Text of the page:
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Toronto Holiday Meeting & Year End Celebration

2017-12-09 Holiday Party

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Janitors’ union drive at Capilano University gives rise to campus-wide Living Wage Campaign

Joint worker-student delegation calling for a Living Wage and Benefits for all campus workers win meeting with University President

VANCOUVER, BRITISH COLUMBIA –– Capilano University President Paul Dangerfield was unavailable to accept a joint student-worker delegation Wednesday attempting to deliver a petition and open letter that calls on the university management to implement a formal Living Wage and Benefits policy for all direct and contracted workers on campus.

“The President was conveniently out of the province,” said Daniel Pringle, who is a founding member of the Student Worker Alliance Group (SWAG) and one of the rally organizers. “It appears that this campaign is having a real impact on the campus administration. As a university and public institution, we need to be fair and set higher standards that extend to everyone who works here,” added Pringle.

The joint delegation, backed by dozens of supporters, marched to the President’s office and were told he was out of the province but they refused to leave until an assistant scheduled a Monday morning meeting.

“Cleaners at Capilano University should not have to be working two and three jobs; people should be able to make enough to support themselves with one job, said Shaunti Bains who is a student and founding member of the Student Worker Alliance Group (SWAG). Paying low-waged workers more helps the entire community.”

Under the initiative ‘Justice for all Campus Workers,’ over 50 students, faculty and supporters gathered in solidarity with low-wage workers in front of the President’s office, including the Capilano University Faculty Association, MoveUp, the Hospital Employees’ Union, CUPW, the BCIT Faculty & Staff Association, Migrante, and the BC Federation of Labour.

The delegation wanted to give an open letter signed by over 50 stakeholders at Capilano University as well as a petition signed by over 1,200 students to the President directly, which they plan to do at Monday’s meeting.

The campaign was launched in September and coincided with the commencement of bargaining for the contracted cleaners at Capilano University.

“Best Service Pros keeps saying they are restricted because of their contract with the University,” said Delia Tenza who is a cleaner at Capilano University and member of the Bargaining Committee. “We are getting tired and we need the University to help us and stand up for good jobs.”

Delia Tanza speaks to crowd of supporters about the need for public support to win a Living Wage and Benefits for contracted cleaners across the province

Delia Tanza speaks to crowd of supporters about the need for public support to win a Living Wage and Benefits for contracted cleaners across the province

Earlier this year, the cleaners employed by Best Service Pros won their right to join a union with SEIU Local 2 after an anti-union boss fight and long legal battle at the BC Labour Board. Their ongoing struggle to negotiate a first contract has exposed the fundamental problem of how the tendering process is creating a race to the bottom at public post-secondary institutions.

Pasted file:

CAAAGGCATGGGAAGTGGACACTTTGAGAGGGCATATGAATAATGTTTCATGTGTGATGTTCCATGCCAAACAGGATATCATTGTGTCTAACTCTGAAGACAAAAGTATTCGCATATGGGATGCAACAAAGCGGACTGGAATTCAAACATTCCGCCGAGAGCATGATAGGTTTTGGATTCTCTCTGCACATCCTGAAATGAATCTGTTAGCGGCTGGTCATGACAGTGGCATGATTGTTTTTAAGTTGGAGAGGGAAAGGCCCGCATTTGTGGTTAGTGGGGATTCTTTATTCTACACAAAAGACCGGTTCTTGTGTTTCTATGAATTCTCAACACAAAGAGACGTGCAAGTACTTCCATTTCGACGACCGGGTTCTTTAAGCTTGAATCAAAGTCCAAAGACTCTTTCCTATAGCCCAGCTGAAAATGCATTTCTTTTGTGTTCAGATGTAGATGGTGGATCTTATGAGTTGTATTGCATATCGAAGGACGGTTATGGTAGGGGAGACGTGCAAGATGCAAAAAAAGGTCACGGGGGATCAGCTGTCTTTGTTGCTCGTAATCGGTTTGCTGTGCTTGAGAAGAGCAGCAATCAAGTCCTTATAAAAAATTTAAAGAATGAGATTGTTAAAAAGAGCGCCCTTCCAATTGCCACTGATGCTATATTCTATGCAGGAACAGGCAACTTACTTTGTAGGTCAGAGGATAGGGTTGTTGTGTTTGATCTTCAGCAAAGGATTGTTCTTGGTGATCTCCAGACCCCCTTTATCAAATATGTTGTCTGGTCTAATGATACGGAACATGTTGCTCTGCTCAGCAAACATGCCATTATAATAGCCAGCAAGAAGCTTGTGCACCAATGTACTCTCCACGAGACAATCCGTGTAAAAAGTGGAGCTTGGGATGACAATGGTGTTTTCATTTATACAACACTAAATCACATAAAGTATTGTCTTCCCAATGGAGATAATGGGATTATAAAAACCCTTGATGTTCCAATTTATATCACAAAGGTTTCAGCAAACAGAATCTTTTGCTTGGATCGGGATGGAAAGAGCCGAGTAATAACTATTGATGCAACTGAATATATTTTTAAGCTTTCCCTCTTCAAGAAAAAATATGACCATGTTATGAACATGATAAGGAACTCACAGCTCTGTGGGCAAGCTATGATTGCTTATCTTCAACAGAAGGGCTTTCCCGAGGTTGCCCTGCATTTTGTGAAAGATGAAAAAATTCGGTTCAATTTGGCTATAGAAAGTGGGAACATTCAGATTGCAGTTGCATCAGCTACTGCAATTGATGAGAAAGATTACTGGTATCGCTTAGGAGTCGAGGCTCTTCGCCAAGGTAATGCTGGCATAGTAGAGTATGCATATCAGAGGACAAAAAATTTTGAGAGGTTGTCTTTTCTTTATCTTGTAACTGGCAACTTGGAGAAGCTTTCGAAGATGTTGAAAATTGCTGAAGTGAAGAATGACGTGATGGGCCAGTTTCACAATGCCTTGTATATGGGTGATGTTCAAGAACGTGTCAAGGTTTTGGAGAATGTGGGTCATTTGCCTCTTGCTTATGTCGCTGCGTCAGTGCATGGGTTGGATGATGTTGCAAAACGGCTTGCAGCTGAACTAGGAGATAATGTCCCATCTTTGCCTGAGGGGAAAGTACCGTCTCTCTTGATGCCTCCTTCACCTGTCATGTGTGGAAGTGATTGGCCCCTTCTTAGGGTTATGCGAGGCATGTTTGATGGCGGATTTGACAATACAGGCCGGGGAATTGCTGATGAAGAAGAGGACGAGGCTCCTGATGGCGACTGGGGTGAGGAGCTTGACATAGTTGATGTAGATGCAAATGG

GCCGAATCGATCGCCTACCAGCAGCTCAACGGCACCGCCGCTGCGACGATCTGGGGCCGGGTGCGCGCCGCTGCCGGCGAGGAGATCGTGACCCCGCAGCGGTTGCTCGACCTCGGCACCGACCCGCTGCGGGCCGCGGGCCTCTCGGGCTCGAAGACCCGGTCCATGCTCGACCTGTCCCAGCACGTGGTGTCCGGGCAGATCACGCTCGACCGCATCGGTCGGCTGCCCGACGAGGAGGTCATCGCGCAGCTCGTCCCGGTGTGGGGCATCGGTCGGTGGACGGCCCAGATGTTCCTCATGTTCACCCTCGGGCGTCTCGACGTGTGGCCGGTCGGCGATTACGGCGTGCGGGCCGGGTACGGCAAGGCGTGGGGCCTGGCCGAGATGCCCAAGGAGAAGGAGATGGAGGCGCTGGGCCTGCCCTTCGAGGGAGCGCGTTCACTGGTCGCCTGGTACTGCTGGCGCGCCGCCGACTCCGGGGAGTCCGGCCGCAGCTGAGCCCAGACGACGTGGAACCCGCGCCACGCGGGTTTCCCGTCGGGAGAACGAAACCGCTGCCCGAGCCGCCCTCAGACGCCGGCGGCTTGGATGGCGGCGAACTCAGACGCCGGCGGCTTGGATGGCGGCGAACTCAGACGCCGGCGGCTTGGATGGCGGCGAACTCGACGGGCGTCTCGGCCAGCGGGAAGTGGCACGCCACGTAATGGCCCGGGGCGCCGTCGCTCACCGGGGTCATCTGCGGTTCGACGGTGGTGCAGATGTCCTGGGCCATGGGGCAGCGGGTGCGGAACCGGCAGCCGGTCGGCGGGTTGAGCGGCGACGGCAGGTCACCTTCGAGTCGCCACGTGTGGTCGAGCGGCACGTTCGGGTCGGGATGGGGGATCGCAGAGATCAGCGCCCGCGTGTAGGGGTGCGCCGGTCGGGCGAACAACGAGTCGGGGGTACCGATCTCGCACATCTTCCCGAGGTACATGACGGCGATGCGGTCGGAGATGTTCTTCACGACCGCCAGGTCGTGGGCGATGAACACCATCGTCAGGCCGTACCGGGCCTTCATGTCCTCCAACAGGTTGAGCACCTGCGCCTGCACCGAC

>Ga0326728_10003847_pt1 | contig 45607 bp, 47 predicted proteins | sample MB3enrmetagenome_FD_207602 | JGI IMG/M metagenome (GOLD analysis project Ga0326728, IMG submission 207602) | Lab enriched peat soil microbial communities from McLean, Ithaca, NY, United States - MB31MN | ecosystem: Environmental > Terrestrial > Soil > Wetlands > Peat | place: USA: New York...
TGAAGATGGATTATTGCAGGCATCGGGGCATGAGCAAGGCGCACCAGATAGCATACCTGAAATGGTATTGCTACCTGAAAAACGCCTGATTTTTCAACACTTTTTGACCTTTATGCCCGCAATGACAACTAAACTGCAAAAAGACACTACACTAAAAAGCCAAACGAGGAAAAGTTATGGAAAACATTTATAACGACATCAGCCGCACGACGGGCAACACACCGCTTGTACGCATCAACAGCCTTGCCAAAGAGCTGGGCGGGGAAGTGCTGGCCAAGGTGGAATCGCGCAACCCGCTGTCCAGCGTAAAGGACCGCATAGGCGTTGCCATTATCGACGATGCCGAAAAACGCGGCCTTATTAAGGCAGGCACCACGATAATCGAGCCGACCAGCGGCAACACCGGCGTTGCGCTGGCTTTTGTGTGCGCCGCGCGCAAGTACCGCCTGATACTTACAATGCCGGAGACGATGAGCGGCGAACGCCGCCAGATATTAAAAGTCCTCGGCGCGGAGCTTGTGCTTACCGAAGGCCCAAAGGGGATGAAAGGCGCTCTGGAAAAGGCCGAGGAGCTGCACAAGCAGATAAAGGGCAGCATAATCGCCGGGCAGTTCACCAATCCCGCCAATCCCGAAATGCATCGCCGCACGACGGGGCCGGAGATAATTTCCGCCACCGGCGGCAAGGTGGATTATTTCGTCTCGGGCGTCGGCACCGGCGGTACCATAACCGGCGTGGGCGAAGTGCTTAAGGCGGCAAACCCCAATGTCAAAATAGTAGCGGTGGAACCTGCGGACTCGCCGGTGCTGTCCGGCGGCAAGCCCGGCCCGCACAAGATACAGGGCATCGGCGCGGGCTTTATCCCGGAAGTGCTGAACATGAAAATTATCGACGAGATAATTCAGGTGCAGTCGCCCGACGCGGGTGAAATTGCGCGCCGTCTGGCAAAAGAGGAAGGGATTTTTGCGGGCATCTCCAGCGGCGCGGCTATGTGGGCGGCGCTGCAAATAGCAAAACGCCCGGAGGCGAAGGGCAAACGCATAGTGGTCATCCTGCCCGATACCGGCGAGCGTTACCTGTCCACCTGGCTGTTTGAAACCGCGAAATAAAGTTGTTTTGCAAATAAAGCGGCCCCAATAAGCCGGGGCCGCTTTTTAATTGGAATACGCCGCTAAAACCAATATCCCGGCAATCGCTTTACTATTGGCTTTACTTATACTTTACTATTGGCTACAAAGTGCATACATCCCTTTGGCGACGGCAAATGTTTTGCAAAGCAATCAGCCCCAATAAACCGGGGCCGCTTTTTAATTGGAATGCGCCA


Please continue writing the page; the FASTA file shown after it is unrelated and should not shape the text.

“In the name of profits, university contracting-out policies have been instrumental in deteriorating working conditions for the most precarious workers on campus. As part of the university community, we call upon Capilano University to “make your mark” and adopt a Living Wage Policy that will make the University a special place for working and learning,” said Luis LM Aguiar, Professor of Sociology at UBC- Okanagan and research specialist on global unions, cleaners, and neo-liberal universities.

The cleaners’ fight to improve their working conditions has inspired a group of students to come together and form the Student Workers Alliance Group (SWAG), that is pushing forward a policy of a Living Wage on campus and other social justice issues affecting workers and students.

In October, the Capilano Student Union also produced their own statement on making Capilano University a Living Wage Campus stating that, “post-secondary institutions should be social leaders and work toward ensuring that workers on campus (whether employed directly or contracted-out) are paid a living wage, and that living wage and benefits policies should guide these institutions’ decisions for both their tender and non-tender contracts.”

SEIU Local 2 has been urging the university to be pro-active in working with service providers to move toward a Living Wage policy, but, to date, nothing concrete has been forthcoming.

SEIU Local 2 is also engaged with organizing Best Service Pros workers across the province.

SEIU’s Justice for Janitors is a movement of workers that has successfully organized to improve wages, benefits, and job security for over 7,000 janitors across Canada. SEIU’s goal is to organize all janitors in BC, so together workers can raise industry standards and reverse the race to the bottom.

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Capilano University student group organize panel to highlight fight for Living Wages and Benefits

Nov. 22. Student Worker Alliance Group.

Nov. 22. Student Worker Alliance Group.